Monthly Archive September 2007

Turner v State of NSW & Anor [2007] NSWSC 1081

In this matter Greg Walsh acted for the plaintiff in proceedings against the State of New South Wales and the Director of Public Prosecutions. On 31 January 2000 the plaintiff was sexually assaulted by another police officer and she made a complaint to the police and that police officer was charged with her sexual assault. The offender was tried on three occasions and ultimately acquitted. Over the next four and a half years the plaintiff was the subject of multiple prosecutions initiated by the New South Wales police including an apprehended violence order proceedings. The prosecutions against her failed.

The plaintiff filed a statement of claim in which she sought damages for wrongful arrest and malicious prosecution. The State of New South Wales sought particulars and over a number of years further amended statements of claim were filed together with further requests and answers to particulars. On 25 January 2007 a further request for particulars was made by the Crown Solicitor’s Office requiring approximately 200 responses. They were provided on 15 March 2007.

The State of New South Wales filed a notice of motion seeking to strike out the amended statement of claim on the basis that matters pleaded are objectionable because they have a tendency to cause prejudice, embarrassment or delay in the proceedings or otherwise an abuse of process of the Court occurs; see Rule 14.28(1)(b) and (c) of the Uniform Procedure Rules.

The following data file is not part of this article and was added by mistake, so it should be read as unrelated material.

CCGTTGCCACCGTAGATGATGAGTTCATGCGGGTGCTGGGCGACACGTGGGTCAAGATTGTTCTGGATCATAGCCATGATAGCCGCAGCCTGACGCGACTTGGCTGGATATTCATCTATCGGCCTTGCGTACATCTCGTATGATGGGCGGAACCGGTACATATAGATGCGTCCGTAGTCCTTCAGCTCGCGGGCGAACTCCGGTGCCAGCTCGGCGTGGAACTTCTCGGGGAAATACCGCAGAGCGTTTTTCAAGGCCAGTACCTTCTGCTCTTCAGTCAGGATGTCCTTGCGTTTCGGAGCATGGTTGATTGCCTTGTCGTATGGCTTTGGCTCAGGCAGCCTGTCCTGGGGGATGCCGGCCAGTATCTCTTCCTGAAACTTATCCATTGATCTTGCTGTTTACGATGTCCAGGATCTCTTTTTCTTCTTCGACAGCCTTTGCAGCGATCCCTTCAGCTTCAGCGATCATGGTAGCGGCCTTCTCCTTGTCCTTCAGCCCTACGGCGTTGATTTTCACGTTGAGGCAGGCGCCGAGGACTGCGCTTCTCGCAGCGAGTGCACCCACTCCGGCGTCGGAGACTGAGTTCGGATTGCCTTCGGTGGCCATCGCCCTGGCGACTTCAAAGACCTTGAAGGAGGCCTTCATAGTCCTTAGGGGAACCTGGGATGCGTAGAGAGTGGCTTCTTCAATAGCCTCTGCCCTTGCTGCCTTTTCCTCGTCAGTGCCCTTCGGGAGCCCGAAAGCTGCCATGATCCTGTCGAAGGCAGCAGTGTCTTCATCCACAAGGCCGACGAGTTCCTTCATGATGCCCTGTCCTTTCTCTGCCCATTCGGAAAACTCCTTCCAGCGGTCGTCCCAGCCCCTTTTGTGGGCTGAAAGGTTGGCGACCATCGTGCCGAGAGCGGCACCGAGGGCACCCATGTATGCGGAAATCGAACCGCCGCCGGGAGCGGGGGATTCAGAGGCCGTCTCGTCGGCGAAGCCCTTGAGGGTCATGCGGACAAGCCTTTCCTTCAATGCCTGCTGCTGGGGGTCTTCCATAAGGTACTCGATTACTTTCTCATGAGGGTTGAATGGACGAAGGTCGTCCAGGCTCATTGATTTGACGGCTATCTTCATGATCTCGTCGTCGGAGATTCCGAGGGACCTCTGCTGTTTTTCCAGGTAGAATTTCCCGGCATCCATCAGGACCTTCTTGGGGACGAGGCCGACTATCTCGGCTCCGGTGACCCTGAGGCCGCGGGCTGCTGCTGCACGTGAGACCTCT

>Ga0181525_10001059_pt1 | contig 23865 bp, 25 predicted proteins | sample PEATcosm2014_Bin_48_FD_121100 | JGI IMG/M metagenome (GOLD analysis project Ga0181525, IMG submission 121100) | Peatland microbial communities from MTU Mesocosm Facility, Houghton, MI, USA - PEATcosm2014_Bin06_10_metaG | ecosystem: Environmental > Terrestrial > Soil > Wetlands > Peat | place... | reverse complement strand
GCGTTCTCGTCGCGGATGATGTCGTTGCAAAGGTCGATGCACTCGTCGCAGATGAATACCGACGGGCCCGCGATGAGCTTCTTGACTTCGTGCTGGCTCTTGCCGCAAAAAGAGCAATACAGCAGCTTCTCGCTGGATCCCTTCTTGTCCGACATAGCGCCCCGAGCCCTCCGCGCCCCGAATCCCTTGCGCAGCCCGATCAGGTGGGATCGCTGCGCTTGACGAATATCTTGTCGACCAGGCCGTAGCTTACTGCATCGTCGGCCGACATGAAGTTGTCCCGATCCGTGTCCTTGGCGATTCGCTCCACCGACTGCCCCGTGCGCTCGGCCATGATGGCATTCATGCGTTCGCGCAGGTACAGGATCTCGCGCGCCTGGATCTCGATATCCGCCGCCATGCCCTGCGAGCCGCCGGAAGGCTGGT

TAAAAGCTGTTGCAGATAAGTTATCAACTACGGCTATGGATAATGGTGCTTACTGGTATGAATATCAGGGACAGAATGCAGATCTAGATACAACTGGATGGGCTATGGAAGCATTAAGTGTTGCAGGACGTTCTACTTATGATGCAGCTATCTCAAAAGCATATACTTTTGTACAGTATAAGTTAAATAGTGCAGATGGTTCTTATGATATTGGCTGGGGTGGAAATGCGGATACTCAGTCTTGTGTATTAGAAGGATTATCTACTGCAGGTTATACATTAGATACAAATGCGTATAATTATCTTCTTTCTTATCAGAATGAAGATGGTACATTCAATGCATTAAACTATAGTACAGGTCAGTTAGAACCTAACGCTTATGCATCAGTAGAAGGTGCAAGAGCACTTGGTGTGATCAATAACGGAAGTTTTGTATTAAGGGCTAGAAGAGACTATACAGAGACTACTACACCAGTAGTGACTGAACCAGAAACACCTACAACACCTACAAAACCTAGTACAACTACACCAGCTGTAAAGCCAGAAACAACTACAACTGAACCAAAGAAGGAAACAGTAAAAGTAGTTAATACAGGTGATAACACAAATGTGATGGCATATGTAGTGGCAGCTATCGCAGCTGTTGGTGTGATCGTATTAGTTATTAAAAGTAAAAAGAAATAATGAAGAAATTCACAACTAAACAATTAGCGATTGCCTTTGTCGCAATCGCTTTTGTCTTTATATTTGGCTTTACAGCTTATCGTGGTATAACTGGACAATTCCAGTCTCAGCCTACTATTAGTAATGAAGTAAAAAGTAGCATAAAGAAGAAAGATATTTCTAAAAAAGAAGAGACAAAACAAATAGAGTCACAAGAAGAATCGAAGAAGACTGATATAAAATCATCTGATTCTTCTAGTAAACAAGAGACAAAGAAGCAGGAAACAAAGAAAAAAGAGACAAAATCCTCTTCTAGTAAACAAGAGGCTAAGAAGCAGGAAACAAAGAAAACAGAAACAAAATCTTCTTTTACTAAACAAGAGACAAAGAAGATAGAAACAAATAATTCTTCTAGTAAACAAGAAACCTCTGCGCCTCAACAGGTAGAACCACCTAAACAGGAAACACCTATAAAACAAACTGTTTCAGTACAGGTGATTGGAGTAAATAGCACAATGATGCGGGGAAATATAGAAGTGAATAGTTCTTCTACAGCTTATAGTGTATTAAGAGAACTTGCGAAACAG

Harrison J reviewed authorities in relation to the issue of particulars. His Honour referred to Hunt J in Douglas & Anor v John Fairfax & Sons Limited & Anor [1983] 3 NSWLR 126 at 133 where his Honour observed:

“Their function is to simply relieve the other party if they need to investigate the issues of fact not identified by the particulars, or to show what will be put forward as constituting the case which has been pleaded.”

His Honour also referred to A v New South Wales [2007] HCA 10 in which the High Court of Australia dealt with the question of what the plaintiff needs to prove to establish absence of reasonable probably cause. Harrison J referred to the observation of Hawkins J in Hicks v Faulkner at [85]:

“Because the question in any particular case is ultimately one of fact, little use for guidance is to be had from decisions and other cases about other facts. Rather, the resolution of the question will most often depend upon identifying what it is that the plaintiff asserts to be deficient about the material upon which the defendant acted in instituting or maintaining the prosecution. That is an assertion which may, we do not say must, depend upon evidence demonstrating that further inquiries should have been made.”